Before there was man, there was boob. Or at least that’s the way that Defending the Cavewoman retells the creation myth in its opening few moments, positing that Eve originally had a third such appendage out of which God then formed her a companion. It’s a clever enough feminist revision of the original story, and an engaging way to introduce audiences to the show’s amusing irreverence and basic concerns.
After all, given the degree to which it still rages, it isn’t exactly hard to imagine that the eternal battle of the sexes is something that dates back to the earliest moments of our evolutionary history. In fact, there’s a sense in which the show itself is not only an examination of this battle but a manifestation of it, given that it was written in direct response to an earlier play that had the opposing mission of Defending the Caveman which enjoyed some notable popularity.
Lindsey Corey stars in the Unites States premiere of Emma Peirson’s Defending the Cavewoman at Actors’ Playhouse at the Miracle Theatre. (Photo by Alberto Romeu)
After premiering in South Africa in 2000, this female-centric take by Emma Peirson and Vanessa Frost has now found its own not-insignificant success in productions staged around the world. But, in a bold move by Actors’ Playhouse, this is the first time the show has been brought to the US, albeit with a few revisions to better suit American sensibilities. And though it sticks to pretty surface level observations regarding male-female relations, Defending the Cavewoman does succeed quite wholeheartedly in its aim of mining modern womanhood for all its comedic potential.
While it’s also worth noting that the play’s scope of exploration stays limited to the trials and travails faced by one comfortable suburban everywoman rather than anything more inclusive, there’s enough universal in protagonist Evelyn’s struggles to understand her other half to allow Defending the Cavewoman to appeal not only to women themselves but the men who have to put up with them.
Or should I have phrased that last clause the other way around? After all, at least as Evelyn tells it, it’s she that has to do most of the putting up with in her relationship with her husband Chris, who still retains a rather boob-like uselessness when it comes to matters like household chores, effective communication, and having the humility to ask for directions.
While wives and mothers may see themselves most reflected in the show’s conception of femininity, even uncoupled women can commiserate with other aspects of the female experience explored in Defending the Cavewoman, such as the difficulty of the dating game or the pressure to maintain a perfect figure that prompts many of us to perceive any passing carbohydrate as a mortal threat.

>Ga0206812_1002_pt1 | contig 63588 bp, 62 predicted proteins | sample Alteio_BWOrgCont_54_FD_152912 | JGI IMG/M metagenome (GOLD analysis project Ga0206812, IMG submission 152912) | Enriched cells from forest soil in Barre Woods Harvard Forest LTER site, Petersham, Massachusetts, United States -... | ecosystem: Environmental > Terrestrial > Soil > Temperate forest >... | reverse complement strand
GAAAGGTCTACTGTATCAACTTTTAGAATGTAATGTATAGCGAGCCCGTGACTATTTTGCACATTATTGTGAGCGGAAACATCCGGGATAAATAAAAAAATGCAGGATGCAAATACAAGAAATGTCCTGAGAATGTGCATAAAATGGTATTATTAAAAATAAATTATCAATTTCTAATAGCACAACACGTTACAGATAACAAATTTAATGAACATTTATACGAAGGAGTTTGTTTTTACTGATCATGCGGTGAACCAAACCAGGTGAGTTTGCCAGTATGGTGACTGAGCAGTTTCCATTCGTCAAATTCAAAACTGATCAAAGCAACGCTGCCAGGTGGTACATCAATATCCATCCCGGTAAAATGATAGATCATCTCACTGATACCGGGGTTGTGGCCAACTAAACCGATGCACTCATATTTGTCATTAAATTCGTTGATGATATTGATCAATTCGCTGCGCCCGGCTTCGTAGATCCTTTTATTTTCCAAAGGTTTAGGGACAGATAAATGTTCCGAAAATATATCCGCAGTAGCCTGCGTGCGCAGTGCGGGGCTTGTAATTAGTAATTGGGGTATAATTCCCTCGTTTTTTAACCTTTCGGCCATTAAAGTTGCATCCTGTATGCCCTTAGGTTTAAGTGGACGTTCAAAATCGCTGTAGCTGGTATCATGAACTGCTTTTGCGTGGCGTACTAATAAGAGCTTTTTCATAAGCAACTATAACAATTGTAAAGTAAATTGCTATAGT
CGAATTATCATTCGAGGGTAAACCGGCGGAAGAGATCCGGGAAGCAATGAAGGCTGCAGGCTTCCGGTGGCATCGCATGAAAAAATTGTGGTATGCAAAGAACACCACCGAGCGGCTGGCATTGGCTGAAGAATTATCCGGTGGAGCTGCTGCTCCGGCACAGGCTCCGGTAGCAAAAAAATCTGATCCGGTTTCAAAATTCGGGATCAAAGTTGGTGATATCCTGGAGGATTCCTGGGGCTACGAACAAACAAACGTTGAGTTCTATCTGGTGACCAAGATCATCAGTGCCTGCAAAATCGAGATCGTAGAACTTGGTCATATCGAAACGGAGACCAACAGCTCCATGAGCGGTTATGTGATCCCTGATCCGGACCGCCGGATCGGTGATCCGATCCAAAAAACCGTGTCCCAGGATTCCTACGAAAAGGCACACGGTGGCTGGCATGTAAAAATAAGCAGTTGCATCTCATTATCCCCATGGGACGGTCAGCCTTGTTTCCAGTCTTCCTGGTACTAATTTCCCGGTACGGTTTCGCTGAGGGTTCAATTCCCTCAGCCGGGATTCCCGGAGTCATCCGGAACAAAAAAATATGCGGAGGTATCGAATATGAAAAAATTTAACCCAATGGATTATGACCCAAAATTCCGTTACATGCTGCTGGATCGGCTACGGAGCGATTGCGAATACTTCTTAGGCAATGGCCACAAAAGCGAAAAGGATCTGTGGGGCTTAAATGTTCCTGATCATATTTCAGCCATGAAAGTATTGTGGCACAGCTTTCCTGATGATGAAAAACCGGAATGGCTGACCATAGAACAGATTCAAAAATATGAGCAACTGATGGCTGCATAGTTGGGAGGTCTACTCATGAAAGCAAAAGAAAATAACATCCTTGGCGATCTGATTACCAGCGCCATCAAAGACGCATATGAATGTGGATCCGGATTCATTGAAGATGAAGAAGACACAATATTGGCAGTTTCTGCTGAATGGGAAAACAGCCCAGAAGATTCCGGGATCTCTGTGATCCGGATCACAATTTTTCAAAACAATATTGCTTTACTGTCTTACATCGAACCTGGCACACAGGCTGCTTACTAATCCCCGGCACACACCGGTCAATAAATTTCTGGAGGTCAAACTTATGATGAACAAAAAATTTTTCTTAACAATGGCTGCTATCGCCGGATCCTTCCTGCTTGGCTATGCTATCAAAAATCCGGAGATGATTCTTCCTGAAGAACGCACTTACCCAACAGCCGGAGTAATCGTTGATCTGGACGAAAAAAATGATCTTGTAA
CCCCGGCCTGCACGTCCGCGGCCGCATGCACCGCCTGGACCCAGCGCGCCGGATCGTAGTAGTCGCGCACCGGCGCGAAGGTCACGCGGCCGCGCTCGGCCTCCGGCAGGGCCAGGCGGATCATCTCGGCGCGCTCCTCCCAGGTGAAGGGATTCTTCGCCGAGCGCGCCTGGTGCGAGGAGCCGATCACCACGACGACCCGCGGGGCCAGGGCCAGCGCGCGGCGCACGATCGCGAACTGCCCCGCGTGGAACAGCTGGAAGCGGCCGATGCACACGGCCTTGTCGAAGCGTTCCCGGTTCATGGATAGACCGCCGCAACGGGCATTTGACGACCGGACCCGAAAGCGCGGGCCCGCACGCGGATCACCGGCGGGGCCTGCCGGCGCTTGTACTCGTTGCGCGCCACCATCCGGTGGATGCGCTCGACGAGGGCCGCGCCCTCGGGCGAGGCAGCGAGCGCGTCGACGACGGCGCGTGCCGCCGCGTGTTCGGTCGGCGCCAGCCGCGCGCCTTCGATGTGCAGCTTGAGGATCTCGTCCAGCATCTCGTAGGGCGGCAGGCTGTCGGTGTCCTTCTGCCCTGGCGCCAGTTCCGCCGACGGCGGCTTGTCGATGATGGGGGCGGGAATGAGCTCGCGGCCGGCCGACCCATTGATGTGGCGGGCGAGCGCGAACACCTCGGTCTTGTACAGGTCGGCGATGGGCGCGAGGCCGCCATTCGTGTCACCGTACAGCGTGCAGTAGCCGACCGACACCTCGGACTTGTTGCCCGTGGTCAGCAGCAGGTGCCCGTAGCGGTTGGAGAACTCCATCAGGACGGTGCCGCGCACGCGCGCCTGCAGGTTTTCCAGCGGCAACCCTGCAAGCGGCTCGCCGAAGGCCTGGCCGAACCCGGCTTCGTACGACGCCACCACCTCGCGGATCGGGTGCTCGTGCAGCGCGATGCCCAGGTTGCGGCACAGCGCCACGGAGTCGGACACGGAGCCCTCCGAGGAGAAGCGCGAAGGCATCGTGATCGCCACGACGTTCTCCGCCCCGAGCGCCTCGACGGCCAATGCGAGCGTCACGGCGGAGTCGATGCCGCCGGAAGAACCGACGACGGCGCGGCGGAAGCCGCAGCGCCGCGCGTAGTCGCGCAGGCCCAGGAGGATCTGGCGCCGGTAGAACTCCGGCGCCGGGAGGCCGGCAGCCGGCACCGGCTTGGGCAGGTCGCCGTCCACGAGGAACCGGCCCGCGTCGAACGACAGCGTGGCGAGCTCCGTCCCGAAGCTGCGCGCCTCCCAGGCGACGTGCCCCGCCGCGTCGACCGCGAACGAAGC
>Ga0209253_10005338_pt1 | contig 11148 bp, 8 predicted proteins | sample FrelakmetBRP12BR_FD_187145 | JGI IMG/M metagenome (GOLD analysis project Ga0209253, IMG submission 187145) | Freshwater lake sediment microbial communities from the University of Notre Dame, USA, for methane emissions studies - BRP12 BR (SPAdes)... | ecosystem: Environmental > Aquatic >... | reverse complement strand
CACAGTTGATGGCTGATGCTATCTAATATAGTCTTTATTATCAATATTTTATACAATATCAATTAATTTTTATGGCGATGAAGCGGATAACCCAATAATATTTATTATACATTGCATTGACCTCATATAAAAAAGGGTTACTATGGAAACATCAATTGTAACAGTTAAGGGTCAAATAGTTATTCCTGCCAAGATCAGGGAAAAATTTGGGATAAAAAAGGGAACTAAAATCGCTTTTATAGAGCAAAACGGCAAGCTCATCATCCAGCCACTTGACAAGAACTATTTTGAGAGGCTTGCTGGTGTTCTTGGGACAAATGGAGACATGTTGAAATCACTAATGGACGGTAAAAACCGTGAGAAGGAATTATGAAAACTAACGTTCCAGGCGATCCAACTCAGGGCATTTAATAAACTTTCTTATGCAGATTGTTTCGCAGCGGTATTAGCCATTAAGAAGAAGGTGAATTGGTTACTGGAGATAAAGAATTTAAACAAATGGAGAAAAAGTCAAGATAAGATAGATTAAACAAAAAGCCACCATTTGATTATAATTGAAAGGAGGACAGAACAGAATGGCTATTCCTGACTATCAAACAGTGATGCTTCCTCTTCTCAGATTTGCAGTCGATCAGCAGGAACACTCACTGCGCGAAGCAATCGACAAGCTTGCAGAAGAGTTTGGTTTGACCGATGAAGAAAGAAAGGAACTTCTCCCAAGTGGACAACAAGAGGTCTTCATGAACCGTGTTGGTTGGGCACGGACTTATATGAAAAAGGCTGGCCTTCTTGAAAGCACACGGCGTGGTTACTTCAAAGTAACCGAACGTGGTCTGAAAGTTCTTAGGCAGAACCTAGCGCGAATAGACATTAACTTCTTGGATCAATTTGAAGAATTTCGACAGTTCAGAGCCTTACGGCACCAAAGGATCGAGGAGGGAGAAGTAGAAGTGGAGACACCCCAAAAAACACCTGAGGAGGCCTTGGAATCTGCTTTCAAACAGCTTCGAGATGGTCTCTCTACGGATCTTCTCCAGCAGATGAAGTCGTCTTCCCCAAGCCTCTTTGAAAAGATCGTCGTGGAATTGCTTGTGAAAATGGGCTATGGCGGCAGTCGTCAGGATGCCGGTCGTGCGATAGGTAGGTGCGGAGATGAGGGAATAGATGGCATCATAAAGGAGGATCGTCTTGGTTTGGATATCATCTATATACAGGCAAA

.Lindsey Corey stars in the Unites States premiere of Emma Peirson’s Defending the Cavewoman at Actors’ Playhouse at the Miracle Theatre. (Photo by Alberto Romeu)
In this production, the mile-a-minute jokes also have the phenomenal advantage of actress Lindsey Corey, whose energetic performance in this one-woman show is essential to its substantial entertainment value. Along with embodying Evelyn and her distant ancestor Eve, Corey also plays a plethora of other characters throughout the play, including her husband and some of the guests in attendance at the dinner party the two throw on the play’s inciting occasion of their tenth anniversary.
But between Chris’s disinterest in preparations for the gathering, a suffocatingly tight dress, a condescending mother-in-law, and an unexpected ailment suffered by family dog Sarah Jessica Barker, the evening becomes a comedy of errors that ends up driving Evelyn to such overwhelm that she consults the prehistoric ancestor referenced in the show’s title in desperate hope of guidance.
Throughout this rollercoaster ride, Corey seems to effortlessly maintain the audience’s interest with her dynamic work, which has been shaped by director David Arisco to ensure the ninety-minute show never grows even slightly stagnant. The actress also appears fearless in her willingness to incorporate plenty of physical comedy into the proceedings, something made all the more impressive by the fact that she spends most of the show clad in a curve-hugging cheetah print dress.
Though this is one of only two costumes, the other being a flowery Eve getup, designer Ellis Tillman does excellent work in establishing each character’s vibe with these memorable choices. And while the play utilizes a relatively minimalist set by Jodi Dellaventura, it is given much added texture by projections designed by herself and Natalie Taveras, which pop-up to give us visuals that flesh out settings and enhance the story’s themes.
Though I also note that the stereotypical conceptions of “men” and “women” built into the play’s framework have countless counterexamples, these stereotypes are so omnipresent in pop culture that the play’s humor works nonetheless. And behind said stereotypes often lurks an actual observation of differing tendencies in which many might perceive some truth, such as in the hilarious sequence when Evelyn “translates” some typical male utterances to reveal their actual meaning. “Nice dress,” for instance, would become “I’d like to have sex with you,” while “Would you like to have dinner with me?” generally means “I’m hungry now, but I’d like to have sex with you later.” Sounds about right!
Lindsey Corey stars in the Unites States premiere of Emma Peirson’s Defending the Cavewomanat Actors’ Playhouse at the Miracle Theatre. (Photo by Alberto Romeu)